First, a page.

We’ve been tracking its progress for years here in REVITALIZATION, and now it’s here: On June 14, 2018, city and state officials, philanthropic organizations, cultural and business leaders, neighbors and civic groups in Philadelphia, Pennsylvania joined with members of the public for a ribbon-cutting event to celebrate the official opening of Phase 1 of the city’s new Rail Park.
The Rail Park is a $10.8 million project that has repurposed and renewed a blighted section of the former Reading Railroad Viaduct in order to reconnect and revitalize Philadelphia neighborhoods via an elevated park with walking paths, landscaping, lighting, swinging benches, and expansive city views. In other words—like Manhattan’s High Line Park—it’s a perfect example of the 3Re Strategy in action (repurpose, renew, reconnect).
When complete, the Rail Park will be double the length and width of the High Line Park. This first phase also included the reconstruction, landscaping and lighting of the 1300 block of Noble Street.Those joining to cut the ribbon on the park’s opening day included Dennis Davin, Secretary of the Pennsylvania Department of Community and Economic Development; Janet Haas, Board Chair of the William Penn Foundation; Patrick J. Morgan, Philadelphia program director of the John S. and James L. Knight Foundation; Jim Kenney, Mayor of the City of Philadelphia; Michael DiBerardinis, Managing Director of the City of Philadelphia; Kathryn Ott Lovell, Commissioner of the Philadelphia Department of Parks and Recreation; Kevin Dow, Executive Director, Friends of the Rail Park; and Paul R. Levy, President and CEO of the Center City District.
“It has been a top priority of my administration to bring recreation opportunities and green space to all neighborhoods,” said Mayor Jim Kenney. “Every community deserves to have vibrant, public spaces where everyone is welcomed. This park will not only help anchor Callowhill and the surrounding area, it will also serve as a stimulus for commercial and residential development in the neighborhood, and I appreciate all the stakeholders who made this project possible.”
The first phase of the eagerly awaited 25,000-square-foot park starts across from the former Philadelphia Inquirer building at Broad and Noble streets, includes the 1300 block of Noble, and runs southeast across 12th and 13th streets to Callowhill Street. Designed by Studio Bryan Hanes and Urban Engineers, the park is a much-needed green amenity to the Callowhill and Chinatown North neighborhoods on Center City’s northern edge. It was funded through a combination of state, city, foundation and private resources.
The Rail Park, By the Numbers:
- $10.8 million raised by the CCD for design and construction;
- 297 donors and contributors;
- 1,400 linear feet (from Broad & Noble to Callowhill);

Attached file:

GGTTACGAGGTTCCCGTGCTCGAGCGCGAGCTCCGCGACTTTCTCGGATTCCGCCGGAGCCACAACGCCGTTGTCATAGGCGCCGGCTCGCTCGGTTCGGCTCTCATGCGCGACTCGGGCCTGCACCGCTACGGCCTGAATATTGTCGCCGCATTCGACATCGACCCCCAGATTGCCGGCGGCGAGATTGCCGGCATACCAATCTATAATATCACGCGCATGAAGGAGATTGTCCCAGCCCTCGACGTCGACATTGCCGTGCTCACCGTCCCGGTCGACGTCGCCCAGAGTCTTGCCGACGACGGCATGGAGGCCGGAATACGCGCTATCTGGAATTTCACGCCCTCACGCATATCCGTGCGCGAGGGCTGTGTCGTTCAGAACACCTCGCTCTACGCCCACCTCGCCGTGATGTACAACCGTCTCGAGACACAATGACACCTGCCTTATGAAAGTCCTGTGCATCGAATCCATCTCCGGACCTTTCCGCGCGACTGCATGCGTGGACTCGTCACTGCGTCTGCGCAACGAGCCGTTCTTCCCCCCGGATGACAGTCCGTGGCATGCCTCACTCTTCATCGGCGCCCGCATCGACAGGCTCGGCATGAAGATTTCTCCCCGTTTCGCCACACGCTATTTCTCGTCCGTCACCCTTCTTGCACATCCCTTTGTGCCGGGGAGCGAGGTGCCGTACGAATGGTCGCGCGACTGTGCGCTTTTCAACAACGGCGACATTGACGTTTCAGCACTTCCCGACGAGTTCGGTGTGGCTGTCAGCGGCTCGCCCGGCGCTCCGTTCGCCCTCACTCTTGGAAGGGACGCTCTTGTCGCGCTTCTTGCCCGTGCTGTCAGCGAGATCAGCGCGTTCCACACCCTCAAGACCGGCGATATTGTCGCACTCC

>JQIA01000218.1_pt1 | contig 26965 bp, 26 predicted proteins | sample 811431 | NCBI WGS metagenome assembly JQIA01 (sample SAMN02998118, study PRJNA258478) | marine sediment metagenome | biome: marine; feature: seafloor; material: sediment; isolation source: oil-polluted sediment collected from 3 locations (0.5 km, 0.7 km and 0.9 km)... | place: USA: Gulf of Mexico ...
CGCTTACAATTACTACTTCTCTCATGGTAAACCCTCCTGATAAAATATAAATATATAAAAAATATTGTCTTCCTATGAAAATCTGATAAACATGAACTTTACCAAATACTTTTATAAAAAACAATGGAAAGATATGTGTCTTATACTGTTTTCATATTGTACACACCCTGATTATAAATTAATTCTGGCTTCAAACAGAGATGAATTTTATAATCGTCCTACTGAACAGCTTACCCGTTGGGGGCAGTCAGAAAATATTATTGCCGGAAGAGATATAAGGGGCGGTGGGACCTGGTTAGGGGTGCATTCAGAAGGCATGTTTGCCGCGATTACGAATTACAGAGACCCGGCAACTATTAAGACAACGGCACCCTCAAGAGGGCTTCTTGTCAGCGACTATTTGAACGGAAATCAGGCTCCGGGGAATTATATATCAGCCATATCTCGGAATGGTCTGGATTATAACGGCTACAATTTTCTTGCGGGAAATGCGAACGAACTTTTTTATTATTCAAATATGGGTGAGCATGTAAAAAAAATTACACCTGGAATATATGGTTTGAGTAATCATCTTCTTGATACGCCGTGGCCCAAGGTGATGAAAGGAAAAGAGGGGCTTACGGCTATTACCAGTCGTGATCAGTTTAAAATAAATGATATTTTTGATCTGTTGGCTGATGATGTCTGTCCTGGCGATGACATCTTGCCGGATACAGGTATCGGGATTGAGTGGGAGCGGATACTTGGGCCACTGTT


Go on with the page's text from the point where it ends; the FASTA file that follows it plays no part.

- 19 months to build;
- 1,100 plants;
- 30 varieties of perennials;
- 11 types of trees;
- 3 partners for maintenance and programming: Center City District, Friends of the Rail Park, Philadelphia Parks & Recreation; and
- 1 new park!
“After years of planning, designing, and constructing, Center City’s newest park is now open,” said CCD’s Paul R. Levy. “In 2010, the Center City District began working with the surrounding community, planning, raising funds and finally overseeing construction of what is now a vibrant green space for the Callowhill and Chinatown North neighborhoods. Now, we look forward both to help maintaining this park and to transforming even more of this unused rail line into a unique park that will animate and connect diverse neighborhoods.”
SEPTA, owner of the spur upon which this first phase of the Rail Park is located, leased the land to the CCD for the duration of the construction work. With the completion of Phase 1, the CCD is turning it over to the City of Philadelphia, which will own the park. It will be maintained and managed in a three-way partnership of the city Department of Parks & Recreation, the Friends of the Rail Park, and the CCD.
“I am excited that the first phase of the Rail Park is opening today and that Parks & Recreation will play a major role in managing this wonderful park.” said Parks and Recreation Commissioner, Katherine Ott Lovell. “The public will be overjoyed once they have the opportunity to explore this unique park and experience its breathtaking view, marvelous giant swings and beautiful landscaping.”
“Building on the efforts of my predecessor, Frank DiCicco, I have supported this project since I took office in 2012, and it is gratifying to see the initial phase of the Rail Park opening, for all to enjoy, in an area that has very little open space,” City Councilman Mark Squilla said. “I am excited to collaborate with all stakeholders on the future expansion of the park in my District.”
Built in the 1890s to carry passenger and freight trains into Center City, the viaduct consists of steel bridge structures, elevated filled areas and arched masonry bridges running from 11th and Vine streets to 9th Street and Fairmount Avenue, with a spur at Noble Street. After the last train traveled its rails in 1984, the viaduct rapidly succumbed to weeds and disrepair. In 1995, SEPTA acquired the quarter-mile-long spur – now the Rail Park — that curves off northwest from the main branch.